Psycho-education approaches involve engaging service users and/or carers in learning about mental health and services so as to better realise benefits from care provision and promote mutual self-help or support-seeking (Mannion et al, 1994; Pekkala and Merinder, 2002). Such initiatives can be enacted in group or one-one formats. Typically, these efforts have been associated with the PSI approach, and the majority of studies are within mainstream, community mental health services. These have focused upon people diagnosed with psychosis and/or their carers, and the content has emphasised understandings of illness and medication, though there has also been interest in self-coping, mutual support, and various psychological understandings and interventions. A smaller number of studies have evaluated psycho-education in forensic settings, with service users alone (Aho-Mustonen et al, 2008; 2009; Vallentine et al, 2010; Walker et al, 2012; 2013) or carers alone (McCann et al, 1996). Klimitz (2006) has suggested that it is optimal to deliver psycho-education with carers and service users together, but Vallentine and colleagues (2010) point out that this is not always possible in forensic settings, especially if the index offence has been committed within the family.
Educative approaches range from simple didacticism to experiential and action methods of learning, including peer-peer learning (Perlick et al, 2011). There is a general literature on psycho-education that takes a fairly positive view of its impact, and stresses the value of enhancing carers’ knowledge so as to better enable them to resist stigma and support individual patients, and that this may help with relapse prevention (see Budd and Hughes, 1997; Sibitz et al, 2007). However, the value of psycho-education on its own to prevent relapse is limited unless also accompanied with more structured and systematic support for families, such as family therapy (Fadden, 1998; Tarrier et al, 1998).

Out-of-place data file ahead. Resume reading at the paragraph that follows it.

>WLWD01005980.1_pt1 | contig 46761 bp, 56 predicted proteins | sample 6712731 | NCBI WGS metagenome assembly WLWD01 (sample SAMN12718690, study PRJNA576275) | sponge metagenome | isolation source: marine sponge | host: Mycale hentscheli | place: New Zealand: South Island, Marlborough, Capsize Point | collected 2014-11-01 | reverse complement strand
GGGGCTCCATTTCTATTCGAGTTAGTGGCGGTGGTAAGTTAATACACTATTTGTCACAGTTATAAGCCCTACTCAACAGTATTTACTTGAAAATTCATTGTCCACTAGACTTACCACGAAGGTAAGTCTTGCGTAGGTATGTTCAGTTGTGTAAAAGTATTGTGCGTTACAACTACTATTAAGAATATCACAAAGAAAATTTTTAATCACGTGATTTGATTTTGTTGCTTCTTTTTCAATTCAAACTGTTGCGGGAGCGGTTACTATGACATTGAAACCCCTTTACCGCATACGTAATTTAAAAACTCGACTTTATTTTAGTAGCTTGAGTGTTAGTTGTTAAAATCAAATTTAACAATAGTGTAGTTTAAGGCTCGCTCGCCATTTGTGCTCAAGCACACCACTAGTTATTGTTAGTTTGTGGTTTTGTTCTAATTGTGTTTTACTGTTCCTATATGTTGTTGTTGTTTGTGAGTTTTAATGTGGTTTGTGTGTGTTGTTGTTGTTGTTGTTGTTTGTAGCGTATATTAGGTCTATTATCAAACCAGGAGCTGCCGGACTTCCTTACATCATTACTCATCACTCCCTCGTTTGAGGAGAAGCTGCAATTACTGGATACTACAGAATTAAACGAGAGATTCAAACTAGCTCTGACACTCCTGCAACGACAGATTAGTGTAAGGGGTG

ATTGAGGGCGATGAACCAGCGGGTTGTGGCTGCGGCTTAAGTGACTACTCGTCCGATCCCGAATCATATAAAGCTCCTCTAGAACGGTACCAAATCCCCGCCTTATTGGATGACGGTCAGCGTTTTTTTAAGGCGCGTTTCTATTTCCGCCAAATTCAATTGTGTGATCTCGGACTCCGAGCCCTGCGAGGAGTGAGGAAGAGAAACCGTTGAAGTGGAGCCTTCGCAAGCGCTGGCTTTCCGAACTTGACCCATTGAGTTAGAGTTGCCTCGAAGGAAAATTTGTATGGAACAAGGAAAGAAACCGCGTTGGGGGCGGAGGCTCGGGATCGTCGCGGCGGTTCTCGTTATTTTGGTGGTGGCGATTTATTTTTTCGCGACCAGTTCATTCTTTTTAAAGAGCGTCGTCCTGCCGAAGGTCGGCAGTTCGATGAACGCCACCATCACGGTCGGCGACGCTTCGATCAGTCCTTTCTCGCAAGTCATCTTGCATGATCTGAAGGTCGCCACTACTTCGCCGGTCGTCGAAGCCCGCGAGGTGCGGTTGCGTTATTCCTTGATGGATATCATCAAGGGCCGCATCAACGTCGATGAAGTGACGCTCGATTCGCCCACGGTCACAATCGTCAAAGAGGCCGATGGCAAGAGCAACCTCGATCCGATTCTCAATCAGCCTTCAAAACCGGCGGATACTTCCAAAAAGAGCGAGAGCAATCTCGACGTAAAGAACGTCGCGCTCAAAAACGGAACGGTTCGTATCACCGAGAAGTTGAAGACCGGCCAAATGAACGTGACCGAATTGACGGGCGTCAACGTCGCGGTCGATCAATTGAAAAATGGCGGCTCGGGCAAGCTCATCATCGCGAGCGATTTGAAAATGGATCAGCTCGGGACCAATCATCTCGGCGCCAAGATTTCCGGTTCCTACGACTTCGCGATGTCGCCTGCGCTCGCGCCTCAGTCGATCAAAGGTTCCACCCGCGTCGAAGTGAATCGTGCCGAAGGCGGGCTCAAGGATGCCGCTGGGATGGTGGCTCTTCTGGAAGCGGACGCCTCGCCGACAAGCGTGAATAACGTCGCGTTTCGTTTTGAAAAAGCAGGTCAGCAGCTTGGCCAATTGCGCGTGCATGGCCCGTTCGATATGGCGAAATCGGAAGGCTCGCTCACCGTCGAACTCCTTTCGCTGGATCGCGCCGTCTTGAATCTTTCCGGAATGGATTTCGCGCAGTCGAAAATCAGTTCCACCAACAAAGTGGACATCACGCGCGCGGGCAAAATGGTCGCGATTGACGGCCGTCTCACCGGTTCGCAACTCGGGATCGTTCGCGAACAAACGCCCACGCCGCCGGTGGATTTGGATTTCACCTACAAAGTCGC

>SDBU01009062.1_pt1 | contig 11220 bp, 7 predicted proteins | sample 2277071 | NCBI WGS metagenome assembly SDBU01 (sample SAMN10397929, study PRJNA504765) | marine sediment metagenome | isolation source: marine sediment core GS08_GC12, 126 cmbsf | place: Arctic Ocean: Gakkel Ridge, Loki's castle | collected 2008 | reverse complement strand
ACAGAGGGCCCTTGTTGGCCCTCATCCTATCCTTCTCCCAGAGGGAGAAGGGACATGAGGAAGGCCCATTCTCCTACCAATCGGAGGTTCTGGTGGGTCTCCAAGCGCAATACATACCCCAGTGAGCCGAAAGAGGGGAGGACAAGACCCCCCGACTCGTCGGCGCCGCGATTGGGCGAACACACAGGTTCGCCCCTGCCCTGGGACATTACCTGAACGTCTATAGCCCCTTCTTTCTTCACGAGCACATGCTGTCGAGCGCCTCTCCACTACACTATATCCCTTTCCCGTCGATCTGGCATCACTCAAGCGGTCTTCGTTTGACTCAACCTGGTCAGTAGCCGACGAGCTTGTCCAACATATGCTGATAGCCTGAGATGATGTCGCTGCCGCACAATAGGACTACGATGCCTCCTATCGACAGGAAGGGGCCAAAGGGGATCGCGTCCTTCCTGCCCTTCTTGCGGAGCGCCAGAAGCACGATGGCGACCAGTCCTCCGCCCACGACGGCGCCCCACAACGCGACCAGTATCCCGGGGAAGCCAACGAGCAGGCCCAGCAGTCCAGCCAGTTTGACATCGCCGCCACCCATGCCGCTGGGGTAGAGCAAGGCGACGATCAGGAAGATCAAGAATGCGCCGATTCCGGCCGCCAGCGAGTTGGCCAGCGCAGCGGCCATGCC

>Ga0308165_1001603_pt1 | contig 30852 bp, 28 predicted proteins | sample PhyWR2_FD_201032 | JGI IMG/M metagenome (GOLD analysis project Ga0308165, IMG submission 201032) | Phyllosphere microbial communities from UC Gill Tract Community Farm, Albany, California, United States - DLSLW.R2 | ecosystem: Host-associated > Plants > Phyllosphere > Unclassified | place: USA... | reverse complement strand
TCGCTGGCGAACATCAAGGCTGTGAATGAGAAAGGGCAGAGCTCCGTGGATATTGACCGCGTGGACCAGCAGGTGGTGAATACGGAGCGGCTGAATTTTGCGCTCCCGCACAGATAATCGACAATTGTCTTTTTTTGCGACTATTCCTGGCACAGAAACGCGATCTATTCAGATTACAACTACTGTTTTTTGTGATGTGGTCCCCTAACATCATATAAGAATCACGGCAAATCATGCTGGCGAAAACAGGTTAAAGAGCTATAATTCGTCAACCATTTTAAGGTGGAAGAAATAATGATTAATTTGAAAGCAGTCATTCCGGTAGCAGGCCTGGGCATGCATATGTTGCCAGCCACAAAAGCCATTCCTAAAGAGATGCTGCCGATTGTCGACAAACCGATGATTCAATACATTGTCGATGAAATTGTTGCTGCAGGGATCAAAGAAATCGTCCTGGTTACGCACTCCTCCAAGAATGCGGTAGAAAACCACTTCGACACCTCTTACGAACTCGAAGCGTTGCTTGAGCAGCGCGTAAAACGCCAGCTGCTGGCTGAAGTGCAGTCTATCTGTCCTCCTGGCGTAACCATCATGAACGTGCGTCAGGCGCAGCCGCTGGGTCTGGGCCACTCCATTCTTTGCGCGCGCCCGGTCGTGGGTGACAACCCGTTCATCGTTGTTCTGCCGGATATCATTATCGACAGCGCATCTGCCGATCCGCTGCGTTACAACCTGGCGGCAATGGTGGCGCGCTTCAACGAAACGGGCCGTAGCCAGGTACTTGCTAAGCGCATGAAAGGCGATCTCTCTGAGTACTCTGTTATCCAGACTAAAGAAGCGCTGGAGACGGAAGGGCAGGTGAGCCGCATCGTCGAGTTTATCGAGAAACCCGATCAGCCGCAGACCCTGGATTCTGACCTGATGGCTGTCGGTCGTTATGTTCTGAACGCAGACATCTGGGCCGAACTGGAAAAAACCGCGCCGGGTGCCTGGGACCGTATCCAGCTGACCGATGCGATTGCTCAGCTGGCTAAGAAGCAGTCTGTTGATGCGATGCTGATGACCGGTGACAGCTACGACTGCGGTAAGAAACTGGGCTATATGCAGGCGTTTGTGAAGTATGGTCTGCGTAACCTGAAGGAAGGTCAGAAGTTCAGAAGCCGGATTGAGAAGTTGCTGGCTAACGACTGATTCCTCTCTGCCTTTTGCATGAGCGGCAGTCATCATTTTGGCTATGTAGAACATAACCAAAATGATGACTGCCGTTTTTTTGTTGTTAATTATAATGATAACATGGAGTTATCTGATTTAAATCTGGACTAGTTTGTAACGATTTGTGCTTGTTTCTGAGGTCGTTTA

The most commonly undertaken family work reported in Geelan and Nickford’s (1999) survey of forensic units was psycho-education. In an early Australian paper, a psycho education programme was implemented in community settings where families were caring for individuals with forensic histories (James, 1996). In this initiative, the psycho-education component was combined with emotional and practical support and was aimed at reducing anxiety levels, and preventing relapse or re-offending.